InSilico Medicine today announced a technology partnership with Arctoris Pharma to discover new therapeutics and meet regulatory hurdles to bring important new treatments to patients with blinding diseases of the eye. By working together, the two organizations can reduce clinical trial costs and expedite development of effective therapies for eye diseases.
We live in a world that has advanced at an accelerated pace since the emergence of large, complex systems: medical algorithms on computers are able to show us how the biological world functions. And in silico medicine advances are only one part of the picture. New therapies, from cells to drugs, are also made possible because of new computational tools.
Arctoris has developed the world’s first engine that can accelerate new drug discovery. I got to know the team at Arctoris while I was an editor at Thomson Reuters and was impressed by their ingenuity. The engine shows that more than ever we need visionary individuals to innovate what is possible. I know that I found it engaging. Now I know that InSilico Medicine will benefit from it.
Why does this matter? Well, for starters, we’re going to see more drugs discovered through new technologies. We’ve achieved big things in the last few years with this kind of thing, and they are of obvious use. I don’t know who the future of drug discovery is going to be, but because of Arctoris and InSilico Medicine, we can be reasonably confident that it will be driven by science and science alone.
What’s important is that such advances will lead to medicines that are quicker to develop and could be brought to patients more quickly than in the past. That means lower costs, which will improve access to important medicines for people. So, we’re going to see more effective therapies faster, and once they’re there they’ll be affordable.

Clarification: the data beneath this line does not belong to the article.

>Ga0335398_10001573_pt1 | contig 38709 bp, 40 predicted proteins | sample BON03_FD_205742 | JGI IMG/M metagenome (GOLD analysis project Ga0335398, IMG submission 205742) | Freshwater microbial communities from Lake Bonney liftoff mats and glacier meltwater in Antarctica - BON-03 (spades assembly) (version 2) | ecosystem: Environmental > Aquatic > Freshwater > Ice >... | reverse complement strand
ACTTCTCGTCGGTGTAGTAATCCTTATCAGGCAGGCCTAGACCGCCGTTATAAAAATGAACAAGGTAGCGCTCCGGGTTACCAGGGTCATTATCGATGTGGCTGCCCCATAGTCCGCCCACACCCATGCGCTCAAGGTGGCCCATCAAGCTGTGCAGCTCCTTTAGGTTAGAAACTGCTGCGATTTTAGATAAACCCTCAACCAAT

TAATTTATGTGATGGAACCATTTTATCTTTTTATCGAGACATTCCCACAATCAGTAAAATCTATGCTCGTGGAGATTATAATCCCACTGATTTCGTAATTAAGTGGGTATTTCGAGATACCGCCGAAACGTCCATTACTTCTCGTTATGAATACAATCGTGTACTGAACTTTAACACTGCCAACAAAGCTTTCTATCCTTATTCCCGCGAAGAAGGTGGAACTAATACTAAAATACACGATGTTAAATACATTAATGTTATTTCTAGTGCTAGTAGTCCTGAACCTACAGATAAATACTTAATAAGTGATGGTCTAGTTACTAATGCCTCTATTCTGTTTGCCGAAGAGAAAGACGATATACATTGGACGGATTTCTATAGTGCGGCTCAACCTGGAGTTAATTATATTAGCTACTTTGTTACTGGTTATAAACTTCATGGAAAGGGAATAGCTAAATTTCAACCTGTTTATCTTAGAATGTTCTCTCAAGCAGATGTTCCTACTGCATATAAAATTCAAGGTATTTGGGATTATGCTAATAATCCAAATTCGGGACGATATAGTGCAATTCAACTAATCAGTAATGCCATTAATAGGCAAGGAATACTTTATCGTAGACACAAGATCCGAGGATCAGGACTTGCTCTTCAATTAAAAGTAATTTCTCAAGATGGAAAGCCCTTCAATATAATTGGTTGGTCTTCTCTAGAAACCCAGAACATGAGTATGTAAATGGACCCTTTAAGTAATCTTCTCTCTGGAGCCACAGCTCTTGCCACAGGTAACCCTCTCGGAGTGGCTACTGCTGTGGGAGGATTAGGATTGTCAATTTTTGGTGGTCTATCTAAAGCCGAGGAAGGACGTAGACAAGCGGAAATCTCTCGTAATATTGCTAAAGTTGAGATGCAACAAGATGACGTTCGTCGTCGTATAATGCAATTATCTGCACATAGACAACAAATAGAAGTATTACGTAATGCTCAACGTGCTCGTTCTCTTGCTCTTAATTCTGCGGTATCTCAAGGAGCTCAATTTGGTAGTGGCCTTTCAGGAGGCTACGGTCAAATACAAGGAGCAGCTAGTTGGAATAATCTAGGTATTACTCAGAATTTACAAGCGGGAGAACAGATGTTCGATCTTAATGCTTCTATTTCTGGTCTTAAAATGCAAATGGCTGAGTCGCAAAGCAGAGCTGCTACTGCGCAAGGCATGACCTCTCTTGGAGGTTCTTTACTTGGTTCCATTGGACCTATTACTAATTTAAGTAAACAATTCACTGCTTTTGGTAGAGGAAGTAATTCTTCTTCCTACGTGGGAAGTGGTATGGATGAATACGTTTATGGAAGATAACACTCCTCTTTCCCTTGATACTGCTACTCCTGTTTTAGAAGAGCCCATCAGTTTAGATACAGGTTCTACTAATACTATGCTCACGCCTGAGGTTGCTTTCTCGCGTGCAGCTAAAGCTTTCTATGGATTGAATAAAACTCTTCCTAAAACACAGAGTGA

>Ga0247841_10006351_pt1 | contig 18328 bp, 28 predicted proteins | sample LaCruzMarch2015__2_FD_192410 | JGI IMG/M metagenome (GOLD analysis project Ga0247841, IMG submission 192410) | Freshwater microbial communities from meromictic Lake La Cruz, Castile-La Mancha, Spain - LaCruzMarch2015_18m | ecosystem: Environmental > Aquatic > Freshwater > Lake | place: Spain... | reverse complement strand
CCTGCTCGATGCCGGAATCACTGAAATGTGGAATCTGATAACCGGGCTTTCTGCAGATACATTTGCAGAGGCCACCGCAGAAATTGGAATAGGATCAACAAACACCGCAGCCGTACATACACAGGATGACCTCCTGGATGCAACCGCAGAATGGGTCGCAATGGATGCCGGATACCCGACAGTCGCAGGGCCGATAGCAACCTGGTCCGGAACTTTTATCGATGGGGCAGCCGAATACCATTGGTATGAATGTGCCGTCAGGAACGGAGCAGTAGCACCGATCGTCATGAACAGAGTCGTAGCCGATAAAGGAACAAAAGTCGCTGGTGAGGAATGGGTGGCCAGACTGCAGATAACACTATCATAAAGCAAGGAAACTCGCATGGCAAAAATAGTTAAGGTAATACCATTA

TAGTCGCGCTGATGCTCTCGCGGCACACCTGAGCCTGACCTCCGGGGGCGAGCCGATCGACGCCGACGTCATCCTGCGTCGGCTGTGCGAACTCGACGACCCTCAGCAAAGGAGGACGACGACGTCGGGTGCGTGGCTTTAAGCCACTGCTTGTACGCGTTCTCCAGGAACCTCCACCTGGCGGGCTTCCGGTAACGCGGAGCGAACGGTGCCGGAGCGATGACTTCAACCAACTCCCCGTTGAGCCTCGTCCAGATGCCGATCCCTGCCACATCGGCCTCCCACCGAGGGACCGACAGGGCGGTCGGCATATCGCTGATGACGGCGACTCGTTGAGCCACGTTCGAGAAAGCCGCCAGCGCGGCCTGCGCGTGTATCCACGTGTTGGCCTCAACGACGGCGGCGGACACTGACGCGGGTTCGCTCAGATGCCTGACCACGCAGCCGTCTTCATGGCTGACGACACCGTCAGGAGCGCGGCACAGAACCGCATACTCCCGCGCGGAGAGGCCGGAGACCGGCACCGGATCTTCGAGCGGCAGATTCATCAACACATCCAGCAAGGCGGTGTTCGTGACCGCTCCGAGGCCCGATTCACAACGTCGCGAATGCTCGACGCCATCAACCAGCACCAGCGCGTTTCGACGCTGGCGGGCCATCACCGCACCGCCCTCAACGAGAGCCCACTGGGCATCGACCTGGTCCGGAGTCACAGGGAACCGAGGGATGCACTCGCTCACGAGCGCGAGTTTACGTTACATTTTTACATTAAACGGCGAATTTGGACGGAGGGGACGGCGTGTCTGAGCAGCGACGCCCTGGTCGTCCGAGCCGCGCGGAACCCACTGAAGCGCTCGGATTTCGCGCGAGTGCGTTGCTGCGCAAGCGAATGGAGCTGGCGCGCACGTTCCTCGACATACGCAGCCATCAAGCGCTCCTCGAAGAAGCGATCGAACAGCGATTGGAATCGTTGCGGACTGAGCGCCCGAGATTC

And that’s very good news, indeed. In the U.S., a drug is going to be expensive if its development has to go through expensive clinical trials. Indeed, it usually does. Which is why, through its research programs, InSilico Medicine is really adding to the drive to solve the problem of high drug costs.
Again, to make things clearer, here’s how it works. Depending on the details, InSilico Medicine can find enzymes that are not required in the eye but which are very important to the functioning of cells in other tissues. It can then predict which of those enzymes the eye needs to solve a disease. Furthermore, InSilico Medicine can get inside the cells in the eye to study the processes at work, and also to probe the molecular interactions that have a role in disease.
How does this all add up? Well, InSilico Medicine and Arctoris have actually been working together for a while. For instance, Arctoris has invented new technologies in the field of cell profiling. Cell profiling provides a highly detailed look inside the body and, as a result, has a lot of applications for drug discovery. But even with this kind of technological advance, researchers were unable to identify the specific enzymes that are important to the eye.
So, Arctoris came up with an idea to find those enzymes by combing a database of known genes. But where to look for these enzymes? This is where InSilico Medicine comes in. All of the other technologies are focused on the cell itself and its relationship to DNA and RNA. But this is actually an application of the same technology: in silico medicine. It’s also an example of the kind of exploration that can be pursued by many companies if they act together, rather than piecemeal.
I think this new collaboration is of interest because of all of the big changes in how we study life, including disease. We’re coming out of the era in which cell-mapping might be taken for granted as something that’s done with great precision and speed. With the rise of computational biology, we can get closer to living organisms on computers than ever before.
And Arctoris has one of the leading and easiest-to-use technology tools for doing this kind of work, in my opinion. I like the team there.